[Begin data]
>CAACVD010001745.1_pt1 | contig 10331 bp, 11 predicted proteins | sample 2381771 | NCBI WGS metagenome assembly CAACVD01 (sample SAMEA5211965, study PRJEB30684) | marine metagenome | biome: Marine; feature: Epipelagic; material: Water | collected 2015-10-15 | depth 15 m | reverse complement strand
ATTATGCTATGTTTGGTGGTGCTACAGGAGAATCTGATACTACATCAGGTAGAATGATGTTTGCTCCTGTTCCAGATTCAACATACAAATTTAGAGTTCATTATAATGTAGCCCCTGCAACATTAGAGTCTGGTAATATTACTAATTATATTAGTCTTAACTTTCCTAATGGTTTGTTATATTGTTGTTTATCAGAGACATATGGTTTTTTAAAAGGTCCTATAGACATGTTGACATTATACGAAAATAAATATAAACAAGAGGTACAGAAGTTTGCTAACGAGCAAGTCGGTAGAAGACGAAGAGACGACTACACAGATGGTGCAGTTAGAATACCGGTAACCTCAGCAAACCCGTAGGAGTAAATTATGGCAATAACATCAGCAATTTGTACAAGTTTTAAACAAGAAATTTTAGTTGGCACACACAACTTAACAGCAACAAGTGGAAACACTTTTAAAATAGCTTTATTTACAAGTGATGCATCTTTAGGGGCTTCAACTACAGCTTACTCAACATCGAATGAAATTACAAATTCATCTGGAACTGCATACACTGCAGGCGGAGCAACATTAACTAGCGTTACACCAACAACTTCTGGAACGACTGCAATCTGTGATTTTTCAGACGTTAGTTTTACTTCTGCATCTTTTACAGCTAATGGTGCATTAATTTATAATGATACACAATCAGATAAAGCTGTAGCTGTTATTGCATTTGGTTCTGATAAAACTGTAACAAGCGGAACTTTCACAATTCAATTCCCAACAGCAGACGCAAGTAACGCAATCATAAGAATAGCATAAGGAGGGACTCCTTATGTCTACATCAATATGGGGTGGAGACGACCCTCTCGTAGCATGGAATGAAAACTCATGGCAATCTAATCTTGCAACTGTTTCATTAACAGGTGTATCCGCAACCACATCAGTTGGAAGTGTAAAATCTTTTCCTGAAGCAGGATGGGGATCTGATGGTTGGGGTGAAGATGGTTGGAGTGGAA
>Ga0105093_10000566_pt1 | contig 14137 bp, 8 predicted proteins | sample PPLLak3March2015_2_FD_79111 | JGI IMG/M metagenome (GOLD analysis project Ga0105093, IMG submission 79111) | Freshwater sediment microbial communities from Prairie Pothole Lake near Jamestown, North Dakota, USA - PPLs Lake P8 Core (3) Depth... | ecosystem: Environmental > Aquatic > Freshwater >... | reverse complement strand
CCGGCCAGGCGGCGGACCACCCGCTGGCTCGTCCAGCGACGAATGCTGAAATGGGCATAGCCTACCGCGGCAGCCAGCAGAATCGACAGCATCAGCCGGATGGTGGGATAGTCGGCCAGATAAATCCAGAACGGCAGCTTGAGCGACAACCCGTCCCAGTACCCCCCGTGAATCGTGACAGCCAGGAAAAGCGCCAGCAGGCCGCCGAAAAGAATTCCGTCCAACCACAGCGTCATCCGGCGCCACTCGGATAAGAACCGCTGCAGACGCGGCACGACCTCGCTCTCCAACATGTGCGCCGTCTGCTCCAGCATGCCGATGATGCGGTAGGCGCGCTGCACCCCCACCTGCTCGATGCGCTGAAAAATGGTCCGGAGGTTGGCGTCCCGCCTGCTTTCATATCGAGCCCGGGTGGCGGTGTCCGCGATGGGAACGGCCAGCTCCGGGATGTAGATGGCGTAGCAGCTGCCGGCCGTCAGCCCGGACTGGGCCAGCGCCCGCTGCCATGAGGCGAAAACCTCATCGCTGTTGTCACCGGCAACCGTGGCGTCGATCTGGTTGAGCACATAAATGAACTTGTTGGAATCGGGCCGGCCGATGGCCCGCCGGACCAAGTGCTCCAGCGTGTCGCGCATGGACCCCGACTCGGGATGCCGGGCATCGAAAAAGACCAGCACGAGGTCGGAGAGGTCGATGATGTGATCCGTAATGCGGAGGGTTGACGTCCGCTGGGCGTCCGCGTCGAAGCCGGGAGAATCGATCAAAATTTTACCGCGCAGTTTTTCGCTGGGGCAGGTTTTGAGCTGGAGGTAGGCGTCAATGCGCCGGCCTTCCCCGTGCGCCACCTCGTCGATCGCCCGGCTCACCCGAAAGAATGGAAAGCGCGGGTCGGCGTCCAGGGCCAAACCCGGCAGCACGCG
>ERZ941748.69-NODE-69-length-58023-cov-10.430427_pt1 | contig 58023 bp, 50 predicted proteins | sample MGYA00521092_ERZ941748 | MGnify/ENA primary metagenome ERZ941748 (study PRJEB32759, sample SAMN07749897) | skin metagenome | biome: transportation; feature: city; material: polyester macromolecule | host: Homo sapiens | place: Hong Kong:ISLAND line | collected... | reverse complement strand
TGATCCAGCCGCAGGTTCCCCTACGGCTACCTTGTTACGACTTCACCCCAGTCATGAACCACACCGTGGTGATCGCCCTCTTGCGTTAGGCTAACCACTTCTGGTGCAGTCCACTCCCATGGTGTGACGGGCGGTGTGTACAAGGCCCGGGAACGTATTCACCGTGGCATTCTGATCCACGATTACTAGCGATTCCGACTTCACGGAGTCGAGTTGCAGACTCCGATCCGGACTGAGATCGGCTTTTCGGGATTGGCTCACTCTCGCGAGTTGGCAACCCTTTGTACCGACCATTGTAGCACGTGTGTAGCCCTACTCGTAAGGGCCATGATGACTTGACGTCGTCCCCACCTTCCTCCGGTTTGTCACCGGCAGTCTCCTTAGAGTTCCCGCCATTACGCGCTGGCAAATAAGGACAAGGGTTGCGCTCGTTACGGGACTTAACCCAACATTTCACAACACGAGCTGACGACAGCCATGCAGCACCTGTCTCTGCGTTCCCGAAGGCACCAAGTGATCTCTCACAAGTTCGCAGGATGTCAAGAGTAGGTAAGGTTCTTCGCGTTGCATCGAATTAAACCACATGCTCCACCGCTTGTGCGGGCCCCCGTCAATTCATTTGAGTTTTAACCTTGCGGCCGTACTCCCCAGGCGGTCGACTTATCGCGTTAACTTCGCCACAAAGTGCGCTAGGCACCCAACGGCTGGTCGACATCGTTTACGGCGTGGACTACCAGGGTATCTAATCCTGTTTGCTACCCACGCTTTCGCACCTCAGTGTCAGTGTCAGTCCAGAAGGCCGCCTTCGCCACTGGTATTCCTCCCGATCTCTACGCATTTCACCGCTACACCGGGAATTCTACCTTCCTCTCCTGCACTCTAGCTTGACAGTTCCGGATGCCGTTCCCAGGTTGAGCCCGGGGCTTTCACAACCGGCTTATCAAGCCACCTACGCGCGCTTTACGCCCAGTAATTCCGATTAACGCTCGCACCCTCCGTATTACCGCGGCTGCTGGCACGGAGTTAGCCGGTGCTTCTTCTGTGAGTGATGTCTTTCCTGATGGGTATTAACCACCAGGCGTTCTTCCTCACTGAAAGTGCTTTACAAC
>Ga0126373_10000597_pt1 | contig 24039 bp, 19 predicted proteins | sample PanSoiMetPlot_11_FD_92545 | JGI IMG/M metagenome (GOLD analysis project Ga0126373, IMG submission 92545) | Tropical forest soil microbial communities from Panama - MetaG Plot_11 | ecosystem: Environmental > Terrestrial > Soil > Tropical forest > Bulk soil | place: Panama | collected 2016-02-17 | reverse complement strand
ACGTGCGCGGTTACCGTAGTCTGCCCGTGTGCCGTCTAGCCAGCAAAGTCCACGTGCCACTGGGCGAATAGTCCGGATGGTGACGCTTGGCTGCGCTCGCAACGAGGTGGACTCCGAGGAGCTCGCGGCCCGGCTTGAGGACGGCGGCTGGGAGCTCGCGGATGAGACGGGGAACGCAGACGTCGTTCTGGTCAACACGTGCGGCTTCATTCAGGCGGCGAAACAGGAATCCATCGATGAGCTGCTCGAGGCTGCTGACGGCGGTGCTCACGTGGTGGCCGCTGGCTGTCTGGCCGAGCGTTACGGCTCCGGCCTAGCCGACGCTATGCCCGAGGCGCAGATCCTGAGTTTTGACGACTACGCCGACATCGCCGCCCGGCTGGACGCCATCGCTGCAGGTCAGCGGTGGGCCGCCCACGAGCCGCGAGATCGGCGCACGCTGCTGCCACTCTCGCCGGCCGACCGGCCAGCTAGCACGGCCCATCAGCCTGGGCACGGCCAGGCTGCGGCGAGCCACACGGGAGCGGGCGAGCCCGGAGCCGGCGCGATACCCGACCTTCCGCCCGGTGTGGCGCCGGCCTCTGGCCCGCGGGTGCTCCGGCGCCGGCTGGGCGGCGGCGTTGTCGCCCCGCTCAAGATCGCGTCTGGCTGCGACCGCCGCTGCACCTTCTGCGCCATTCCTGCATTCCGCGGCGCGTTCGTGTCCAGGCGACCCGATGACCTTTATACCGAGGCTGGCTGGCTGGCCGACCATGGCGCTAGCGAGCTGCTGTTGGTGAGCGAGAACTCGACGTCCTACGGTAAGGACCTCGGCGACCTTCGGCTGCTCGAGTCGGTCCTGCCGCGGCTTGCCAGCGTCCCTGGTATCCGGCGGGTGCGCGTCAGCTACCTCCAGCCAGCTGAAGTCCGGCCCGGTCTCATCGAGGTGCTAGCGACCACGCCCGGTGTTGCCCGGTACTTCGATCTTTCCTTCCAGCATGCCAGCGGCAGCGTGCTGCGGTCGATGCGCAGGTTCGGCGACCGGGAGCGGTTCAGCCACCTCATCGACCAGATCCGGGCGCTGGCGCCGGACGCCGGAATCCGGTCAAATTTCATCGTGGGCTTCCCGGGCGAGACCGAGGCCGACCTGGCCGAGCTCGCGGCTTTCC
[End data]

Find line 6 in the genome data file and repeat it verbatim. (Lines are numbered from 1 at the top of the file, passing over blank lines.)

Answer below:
TGATCCAGCCGCAGGTTCCCCTACGGCTACCTTGTTACGACTTCACCCCAGTCATGAACCACACCGTGGTGATCGCCCTCTTGCGTTAGGCTAACCACTTCTGGTGCAGTCCACTCCCATGGTGTGACGGGCGGTGTGTACAAGGCCCGGGAACGTATTCACCGTGGCATTCTGATCCACGATTACTAGCGATTCCGACTTCACGGAGTCGAGTTGCAGACTCCGATCCGGACTGAGATCGGCTTTTCGGGATTGGCTCACTCTCGCGAGTTGGCAACCCTTTGTACCGACCATTGTAGCACGTGTGTAGCCCTACTCGTAAGGGCCATGATGACTTGACGTCGTCCCCACCTTCCTCCGGTTTGTCACCGGCAGTCTCCTTAGAGTTCCCGCCATTACGCGCTGGCAAATAAGGACAAGGGTTGCGCTCGTTACGGGACTTAACCCAACATTTCACAACACGAGCTGACGACAGCCATGCAGCACCTGTCTCTGCGTTCCCGAAGGCACCAAGTGATCTCTCACAAGTTCGCAGGATGTCAAGAGTAGGTAAGGTTCTTCGCGTTGCATCGAATTAAACCACATGCTCCACCGCTTGTGCGGGCCCCCGTCAATTCATTTGAGTTTTAACCTTGCGGCCGTACTCCCCAGGCGGTCGACTTATCGCGTTAACTTCGCCACAAAGTGCGCTAGGCACCCAACGGCTGGTCGACATCGTTTACGGCGTGGACTACCAGGGTATCTAATCCTGTTTGCTACCCACGCTTTCGCACCTCAGTGTCAGTGTCAGTCCAGAAGGCCGCCTTCGCCACTGGTATTCCTCCCGATCTCTACGCATTTCACCGCTACACCGGGAATTCTACCTTCCTCTCCTGCACTCTAGCTTGACAGTTCCGGATGCCGTTCCCAGGTTGAGCCCGGGGCTTTCACAACCGGCTTATCAAGCCACCTACGCGCGCTTTACGCCCAGTAATTCCGATTAACGCTCGCACCCTCCGTATTACCGCGGCTGCTGGCACGGAGTTAGCCGGTGCTTCTTCTGTGAGTGATGTCTTTCCTGATGGGTATTAACCACCAGGCGTTCTTCCTCACTGAAAGTGCTTTACAAC